'Defense Lawyer's Dream' Becomes Malpractice Nightmare ("Messy litigation involving sex tourism charges against a businessman has spawned a bizarre malpractice suit against elite defense lawyers.")

Law.com/Am Law Daily

How-and Why-the Lawyer Bubble Keeps Growing ("Some say a recent plunge in law school applications means the legal education crisis is ending. Don't believe it, writes Steven J. Harper.")

Convicted Ex-Vorys Sater Lawyer Faces New Graft Counts ("An ex-partner sentenced in June to nine years in prison for his role in a bribery scheme has been indicted on additional corruption charges.")

Law.com/New Jersey Law Journal

N.J. Justices Say Cellphone Can't Be Tracked Without Warrant ("Cellphone users have a reasonable expectation of privacy as to their location and police in New Jersey have to obtain a warrant to track a criminal suspect's phone, the New Jersey Supreme Court rules.")

Former Prosecutor Found Dead in Apparent Suicide ("John Fahy, known for prosecuting government corruption as well as defending those accused of it, is found dead near his Rutherford home, an apparent suicide.")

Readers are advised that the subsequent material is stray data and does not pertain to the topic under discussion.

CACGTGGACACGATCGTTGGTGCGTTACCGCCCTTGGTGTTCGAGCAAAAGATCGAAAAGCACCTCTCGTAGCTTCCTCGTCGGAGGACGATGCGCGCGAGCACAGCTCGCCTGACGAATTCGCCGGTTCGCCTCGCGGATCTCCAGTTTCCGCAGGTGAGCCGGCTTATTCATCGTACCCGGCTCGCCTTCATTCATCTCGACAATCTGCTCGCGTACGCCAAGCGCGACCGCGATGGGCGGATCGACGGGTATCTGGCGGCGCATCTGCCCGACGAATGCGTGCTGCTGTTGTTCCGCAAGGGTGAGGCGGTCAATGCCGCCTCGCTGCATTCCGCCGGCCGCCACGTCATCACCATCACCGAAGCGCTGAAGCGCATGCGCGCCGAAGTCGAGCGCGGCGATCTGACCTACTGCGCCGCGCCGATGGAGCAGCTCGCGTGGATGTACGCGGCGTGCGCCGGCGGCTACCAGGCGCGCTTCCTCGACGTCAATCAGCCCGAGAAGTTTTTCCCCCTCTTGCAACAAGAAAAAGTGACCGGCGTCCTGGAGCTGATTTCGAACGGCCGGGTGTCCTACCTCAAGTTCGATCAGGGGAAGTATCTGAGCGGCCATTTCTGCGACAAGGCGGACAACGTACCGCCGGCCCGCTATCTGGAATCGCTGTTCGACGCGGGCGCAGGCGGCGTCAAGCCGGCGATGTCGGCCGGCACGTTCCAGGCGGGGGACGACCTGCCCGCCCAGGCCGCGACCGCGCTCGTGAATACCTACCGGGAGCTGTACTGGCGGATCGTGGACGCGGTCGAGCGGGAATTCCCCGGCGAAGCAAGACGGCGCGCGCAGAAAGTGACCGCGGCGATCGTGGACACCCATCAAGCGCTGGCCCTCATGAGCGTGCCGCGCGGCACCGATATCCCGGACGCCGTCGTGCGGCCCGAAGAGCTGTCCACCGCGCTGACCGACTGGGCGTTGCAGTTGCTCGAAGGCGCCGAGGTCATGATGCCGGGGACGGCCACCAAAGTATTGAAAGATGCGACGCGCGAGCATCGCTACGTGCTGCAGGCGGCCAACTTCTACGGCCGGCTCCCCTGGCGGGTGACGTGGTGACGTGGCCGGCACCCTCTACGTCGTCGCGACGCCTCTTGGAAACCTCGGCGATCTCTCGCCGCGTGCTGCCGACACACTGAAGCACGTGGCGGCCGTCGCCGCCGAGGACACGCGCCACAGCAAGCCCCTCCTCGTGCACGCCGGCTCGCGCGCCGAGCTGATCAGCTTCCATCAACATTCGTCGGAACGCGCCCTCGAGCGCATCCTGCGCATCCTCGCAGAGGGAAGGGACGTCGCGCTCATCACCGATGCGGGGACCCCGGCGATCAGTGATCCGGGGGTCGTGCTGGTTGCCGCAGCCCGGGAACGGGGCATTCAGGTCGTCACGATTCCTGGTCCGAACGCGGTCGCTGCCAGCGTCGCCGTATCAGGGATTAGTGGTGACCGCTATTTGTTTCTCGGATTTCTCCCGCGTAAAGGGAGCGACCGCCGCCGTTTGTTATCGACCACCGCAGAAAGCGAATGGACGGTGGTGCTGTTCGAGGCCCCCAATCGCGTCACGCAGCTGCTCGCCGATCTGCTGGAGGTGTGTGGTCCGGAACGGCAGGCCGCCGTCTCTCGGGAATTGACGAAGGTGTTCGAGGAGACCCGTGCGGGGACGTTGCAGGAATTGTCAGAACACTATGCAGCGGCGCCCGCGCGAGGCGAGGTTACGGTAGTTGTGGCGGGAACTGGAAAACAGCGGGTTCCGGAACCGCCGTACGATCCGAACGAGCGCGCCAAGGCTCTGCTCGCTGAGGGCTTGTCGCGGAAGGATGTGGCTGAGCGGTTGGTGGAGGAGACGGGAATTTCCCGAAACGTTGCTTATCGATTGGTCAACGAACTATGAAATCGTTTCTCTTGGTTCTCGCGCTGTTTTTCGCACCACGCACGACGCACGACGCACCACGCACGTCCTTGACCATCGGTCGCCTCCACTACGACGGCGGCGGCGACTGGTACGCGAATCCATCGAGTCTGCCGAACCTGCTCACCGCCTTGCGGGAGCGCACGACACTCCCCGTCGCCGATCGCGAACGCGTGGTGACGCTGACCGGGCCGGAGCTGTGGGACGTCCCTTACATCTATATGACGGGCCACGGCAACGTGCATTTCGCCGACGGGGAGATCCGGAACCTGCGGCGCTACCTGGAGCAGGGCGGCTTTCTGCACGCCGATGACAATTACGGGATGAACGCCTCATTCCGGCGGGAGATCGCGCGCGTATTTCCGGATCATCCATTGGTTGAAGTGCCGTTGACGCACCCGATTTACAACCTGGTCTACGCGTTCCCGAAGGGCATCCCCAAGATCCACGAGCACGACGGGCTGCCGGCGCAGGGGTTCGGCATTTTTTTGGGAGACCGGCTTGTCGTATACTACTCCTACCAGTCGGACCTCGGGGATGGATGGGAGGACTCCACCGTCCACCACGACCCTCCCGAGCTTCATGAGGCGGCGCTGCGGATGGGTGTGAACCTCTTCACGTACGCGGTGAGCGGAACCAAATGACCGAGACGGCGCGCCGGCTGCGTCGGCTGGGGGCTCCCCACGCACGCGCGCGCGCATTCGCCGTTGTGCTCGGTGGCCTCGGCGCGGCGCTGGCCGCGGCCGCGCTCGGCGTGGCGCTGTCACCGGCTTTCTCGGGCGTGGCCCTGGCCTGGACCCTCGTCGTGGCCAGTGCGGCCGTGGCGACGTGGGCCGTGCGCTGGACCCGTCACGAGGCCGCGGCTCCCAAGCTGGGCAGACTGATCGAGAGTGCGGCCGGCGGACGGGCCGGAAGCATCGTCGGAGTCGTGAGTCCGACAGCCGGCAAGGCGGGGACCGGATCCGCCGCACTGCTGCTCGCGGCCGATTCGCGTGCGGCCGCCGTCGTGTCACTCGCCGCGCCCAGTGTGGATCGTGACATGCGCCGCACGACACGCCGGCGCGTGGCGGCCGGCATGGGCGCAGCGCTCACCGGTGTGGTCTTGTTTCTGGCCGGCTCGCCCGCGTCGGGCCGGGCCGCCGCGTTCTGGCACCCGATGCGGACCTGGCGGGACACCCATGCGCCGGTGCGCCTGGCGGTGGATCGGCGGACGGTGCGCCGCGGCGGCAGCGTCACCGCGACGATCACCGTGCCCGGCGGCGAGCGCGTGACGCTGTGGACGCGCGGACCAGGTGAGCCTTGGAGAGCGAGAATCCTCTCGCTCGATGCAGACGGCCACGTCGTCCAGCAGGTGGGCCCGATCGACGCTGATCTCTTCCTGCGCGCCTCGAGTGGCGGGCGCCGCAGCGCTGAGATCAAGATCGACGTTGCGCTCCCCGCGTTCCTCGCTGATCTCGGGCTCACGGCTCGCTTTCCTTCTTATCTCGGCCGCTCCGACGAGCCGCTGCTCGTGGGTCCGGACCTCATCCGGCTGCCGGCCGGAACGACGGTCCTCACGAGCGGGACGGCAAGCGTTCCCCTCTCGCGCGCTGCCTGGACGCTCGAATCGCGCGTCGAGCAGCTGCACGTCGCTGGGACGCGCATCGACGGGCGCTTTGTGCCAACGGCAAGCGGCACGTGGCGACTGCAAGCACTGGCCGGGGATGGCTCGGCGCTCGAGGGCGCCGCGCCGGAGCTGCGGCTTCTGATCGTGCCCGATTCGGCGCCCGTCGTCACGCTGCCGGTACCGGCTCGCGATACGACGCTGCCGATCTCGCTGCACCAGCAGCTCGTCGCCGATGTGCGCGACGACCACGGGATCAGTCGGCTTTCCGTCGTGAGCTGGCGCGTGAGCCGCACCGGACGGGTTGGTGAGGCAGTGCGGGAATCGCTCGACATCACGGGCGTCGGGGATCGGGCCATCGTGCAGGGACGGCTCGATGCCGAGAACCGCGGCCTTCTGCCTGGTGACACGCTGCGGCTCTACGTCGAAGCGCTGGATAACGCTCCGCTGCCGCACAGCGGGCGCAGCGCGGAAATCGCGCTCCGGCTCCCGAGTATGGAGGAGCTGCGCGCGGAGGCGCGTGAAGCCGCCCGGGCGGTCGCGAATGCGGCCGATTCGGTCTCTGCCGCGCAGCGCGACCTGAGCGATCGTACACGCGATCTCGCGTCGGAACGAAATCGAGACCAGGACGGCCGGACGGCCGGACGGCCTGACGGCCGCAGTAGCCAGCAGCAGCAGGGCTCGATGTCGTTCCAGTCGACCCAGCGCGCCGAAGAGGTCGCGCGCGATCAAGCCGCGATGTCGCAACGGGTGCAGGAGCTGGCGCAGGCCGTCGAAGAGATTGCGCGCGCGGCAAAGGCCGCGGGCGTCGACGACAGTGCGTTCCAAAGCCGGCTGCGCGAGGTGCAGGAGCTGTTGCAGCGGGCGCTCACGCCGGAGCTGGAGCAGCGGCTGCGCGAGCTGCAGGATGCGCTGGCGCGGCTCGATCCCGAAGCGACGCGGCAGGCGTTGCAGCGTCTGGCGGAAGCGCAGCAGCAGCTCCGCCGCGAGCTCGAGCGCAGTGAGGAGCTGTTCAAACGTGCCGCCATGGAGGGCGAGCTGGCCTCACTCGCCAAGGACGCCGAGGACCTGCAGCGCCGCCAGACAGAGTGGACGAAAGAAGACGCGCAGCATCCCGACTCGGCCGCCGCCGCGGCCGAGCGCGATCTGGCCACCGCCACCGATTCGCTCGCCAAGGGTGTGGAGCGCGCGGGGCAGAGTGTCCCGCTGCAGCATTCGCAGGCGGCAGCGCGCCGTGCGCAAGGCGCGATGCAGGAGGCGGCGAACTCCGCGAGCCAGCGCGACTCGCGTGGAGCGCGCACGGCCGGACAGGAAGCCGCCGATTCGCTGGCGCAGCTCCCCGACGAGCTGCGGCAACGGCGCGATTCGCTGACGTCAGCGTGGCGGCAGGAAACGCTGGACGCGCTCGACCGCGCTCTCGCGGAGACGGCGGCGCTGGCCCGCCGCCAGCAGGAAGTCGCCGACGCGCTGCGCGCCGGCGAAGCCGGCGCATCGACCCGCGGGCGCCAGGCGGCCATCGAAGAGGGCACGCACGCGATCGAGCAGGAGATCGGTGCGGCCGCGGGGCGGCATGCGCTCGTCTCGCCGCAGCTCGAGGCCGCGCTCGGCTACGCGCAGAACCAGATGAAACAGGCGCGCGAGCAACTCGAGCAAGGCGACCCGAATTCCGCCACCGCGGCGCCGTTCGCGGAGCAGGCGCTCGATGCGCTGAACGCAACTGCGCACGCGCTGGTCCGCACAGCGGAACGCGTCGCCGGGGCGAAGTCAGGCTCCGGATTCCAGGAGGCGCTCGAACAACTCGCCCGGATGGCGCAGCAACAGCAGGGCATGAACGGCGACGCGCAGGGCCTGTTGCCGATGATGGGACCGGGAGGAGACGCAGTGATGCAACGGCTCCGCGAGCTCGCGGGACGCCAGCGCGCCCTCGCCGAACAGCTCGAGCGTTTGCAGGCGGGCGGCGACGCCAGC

Law.com/Legal Intelligencer

Porn Producers Lose Another Round in Federal Court ("The government's legitimate interest in stopping child pornography trumps the burden imposed on pornography producers by a law requiring them to keep records of the ages of their models and actors, a federal judge held for the second time.")

Blog of Legal Times

U.S. Tech Companies Request Data on NSA Surveillance ("Apple Inc., Facebook Inc., Google Inc., Microsoft Corp., Yahoo! Inc., and more than a dozen other tech companies have joined forces with civil liberties groups and investment firms in a push to uncloak U.S. government surveillance efforts, following leaks last month about National Security Agency data gathering. In a letter [PDF] sent Thursday to President Barack Obama and other U.S. officials, the 64-member coalition wrote that the government should permit Internet, telephone, and web-based service providers to publicly report statistics about national security-related requests.")

Judge 'Troubled' by DOJ Position in Drone Strike Case ("A Washington federal judge today said she was 'troubled' by the U.S. Department of Justice's position that the courts are powerless to hear a challenge of the government's ability to target and kill U.S. citizens abroad.")